Homeless humans by the numbers 

So the counters do their dark-of-night work, so important, so necessary — so mandated. They are good people, making snap judgments about whether those human silhouettes out on the streets, huddled in doorways and sleeping in cardboard boxes, are in fact homeless.

In deference to thegovernment-approved methodology, the counters are not to talk to the counted. What they produce are hard numbers, yes, but they are also subjective evaluations blinked from The City to official Washington, where the bureaucracy, amassing similarly collected numbers, settles on a nationwide figure.

Much public policy rides on that official figure, as does much journalism and much political posturing. Headlines will note the figure, which will be broken down again state by state, county by county, city by city. Factions at all levels will debate the number, some defending the methodology, others vehemently denying its accuracy.

The deniers can be broken down further between homeless advocates, who insist the numbers are low-balled, and the fiscal watchdogs, who complain they’re exaggerated to swell the welfare state.

Here’s Juan Prada, executive director of San Francisco’s Coalition on Homelessness: "It’s highly subjective. There are many individuals that show no exterior signs of homelessness." To which a guardian of tax dollars can tug at a metaphorical green eyeshade and respond: "Whoa, by introducing the ‘exterior sign’ standard you’ve invited a hopelessly elastic set of statistics."

Not only that, but it also begs a question or two of the activists: Will they ever find a day in which it is possible to announce a decrease in the number of homeless? Is it possible to find a public policy that reduces the number to zero?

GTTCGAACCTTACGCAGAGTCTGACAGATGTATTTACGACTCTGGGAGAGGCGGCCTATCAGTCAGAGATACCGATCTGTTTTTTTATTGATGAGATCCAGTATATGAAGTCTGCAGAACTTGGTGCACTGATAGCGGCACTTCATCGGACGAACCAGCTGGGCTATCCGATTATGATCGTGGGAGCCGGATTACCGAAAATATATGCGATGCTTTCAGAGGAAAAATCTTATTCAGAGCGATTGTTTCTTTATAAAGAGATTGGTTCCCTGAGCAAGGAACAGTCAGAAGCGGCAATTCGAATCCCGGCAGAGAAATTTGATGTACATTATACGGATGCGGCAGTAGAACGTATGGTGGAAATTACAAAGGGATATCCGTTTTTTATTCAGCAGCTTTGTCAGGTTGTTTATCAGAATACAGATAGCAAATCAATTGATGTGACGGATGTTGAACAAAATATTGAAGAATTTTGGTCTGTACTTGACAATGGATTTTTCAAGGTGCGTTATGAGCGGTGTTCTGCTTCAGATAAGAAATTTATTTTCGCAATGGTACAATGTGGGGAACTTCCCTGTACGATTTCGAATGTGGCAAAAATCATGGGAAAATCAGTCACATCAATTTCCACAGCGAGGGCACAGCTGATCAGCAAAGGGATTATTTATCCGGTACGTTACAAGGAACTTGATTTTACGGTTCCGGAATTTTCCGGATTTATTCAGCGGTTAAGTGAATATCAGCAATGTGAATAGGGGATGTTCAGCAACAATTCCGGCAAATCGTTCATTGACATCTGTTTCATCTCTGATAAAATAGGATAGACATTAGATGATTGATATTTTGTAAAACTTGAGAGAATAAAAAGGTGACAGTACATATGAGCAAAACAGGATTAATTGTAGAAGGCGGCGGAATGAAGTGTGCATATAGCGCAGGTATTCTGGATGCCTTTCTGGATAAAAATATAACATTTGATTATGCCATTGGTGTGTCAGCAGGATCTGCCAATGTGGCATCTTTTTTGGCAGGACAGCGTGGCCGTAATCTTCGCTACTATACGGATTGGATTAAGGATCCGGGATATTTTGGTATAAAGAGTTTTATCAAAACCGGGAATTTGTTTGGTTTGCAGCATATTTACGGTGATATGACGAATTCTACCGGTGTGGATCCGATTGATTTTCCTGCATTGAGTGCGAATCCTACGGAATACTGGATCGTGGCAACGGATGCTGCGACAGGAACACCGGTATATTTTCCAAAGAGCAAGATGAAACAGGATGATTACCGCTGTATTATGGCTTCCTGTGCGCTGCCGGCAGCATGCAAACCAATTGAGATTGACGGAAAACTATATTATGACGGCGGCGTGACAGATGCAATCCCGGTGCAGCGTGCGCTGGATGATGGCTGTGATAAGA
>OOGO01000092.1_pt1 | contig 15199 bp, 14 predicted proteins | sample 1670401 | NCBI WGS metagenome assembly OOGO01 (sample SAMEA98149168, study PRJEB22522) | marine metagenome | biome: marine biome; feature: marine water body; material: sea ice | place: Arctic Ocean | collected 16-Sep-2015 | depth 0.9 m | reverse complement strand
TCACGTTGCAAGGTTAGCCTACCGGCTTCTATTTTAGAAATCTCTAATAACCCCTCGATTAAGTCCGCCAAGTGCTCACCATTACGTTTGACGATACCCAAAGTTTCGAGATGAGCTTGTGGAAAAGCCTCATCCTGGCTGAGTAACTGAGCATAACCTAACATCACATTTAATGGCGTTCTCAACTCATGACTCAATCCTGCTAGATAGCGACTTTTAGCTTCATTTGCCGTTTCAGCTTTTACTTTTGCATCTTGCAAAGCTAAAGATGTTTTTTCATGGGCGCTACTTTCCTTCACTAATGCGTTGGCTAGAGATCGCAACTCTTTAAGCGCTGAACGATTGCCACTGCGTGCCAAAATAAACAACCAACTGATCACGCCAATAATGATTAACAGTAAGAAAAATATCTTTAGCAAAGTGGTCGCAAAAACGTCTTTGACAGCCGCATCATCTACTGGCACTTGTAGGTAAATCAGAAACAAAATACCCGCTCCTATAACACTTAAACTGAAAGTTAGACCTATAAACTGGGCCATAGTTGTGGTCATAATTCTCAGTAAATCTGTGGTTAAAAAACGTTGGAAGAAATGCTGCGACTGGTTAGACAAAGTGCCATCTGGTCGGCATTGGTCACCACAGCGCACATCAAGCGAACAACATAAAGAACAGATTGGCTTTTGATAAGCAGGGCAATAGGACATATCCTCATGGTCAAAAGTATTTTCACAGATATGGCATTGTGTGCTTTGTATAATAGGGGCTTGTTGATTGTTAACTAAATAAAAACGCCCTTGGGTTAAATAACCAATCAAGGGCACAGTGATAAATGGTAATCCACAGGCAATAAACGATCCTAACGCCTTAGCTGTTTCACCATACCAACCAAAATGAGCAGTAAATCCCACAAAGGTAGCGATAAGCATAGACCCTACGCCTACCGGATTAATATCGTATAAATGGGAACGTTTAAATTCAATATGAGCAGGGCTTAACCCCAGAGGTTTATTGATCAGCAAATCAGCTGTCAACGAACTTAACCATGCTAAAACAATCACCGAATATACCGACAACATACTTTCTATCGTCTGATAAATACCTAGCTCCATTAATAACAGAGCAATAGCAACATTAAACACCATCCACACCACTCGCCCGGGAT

Mayor Gavin Newsom makes no such pretense, but shortly upon assuming office three years ago he launched an ameliorative program called Care Not Cash, which reduces monetary handouts to the homeless in exchange for permanent housing. The program does seem to have brought the total of homeless to substantially fewer than when it started.

His spokesman denied any political capital to be extracted from those salutary numbers, but a few months stand between now and the re-election the mayor seeks. In the meantime, yes, we may take some satisfaction if some of those hapless men, women, children — maybe even their pets — found their way back to shelter.

Washington requires the counting that was orchestrated in The City on Wednesday night. The effort draws attention to a political issue, but it also reminds us of a sobering prophecy made in the 19th century by Danish thinker Soren Kierkegaard. The modern world, he predicted, would rob us of our souls as we turned individuals into numbers to be studied.

Those are individuals on the streets, requiring of us individual responsibilities — which is why this editorial cites not a single number.

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Staff Report

Staff Report

A daily newspaper covering San Francisco, San Mateo County and serving Alameda, Marin and Santa Clara counties.
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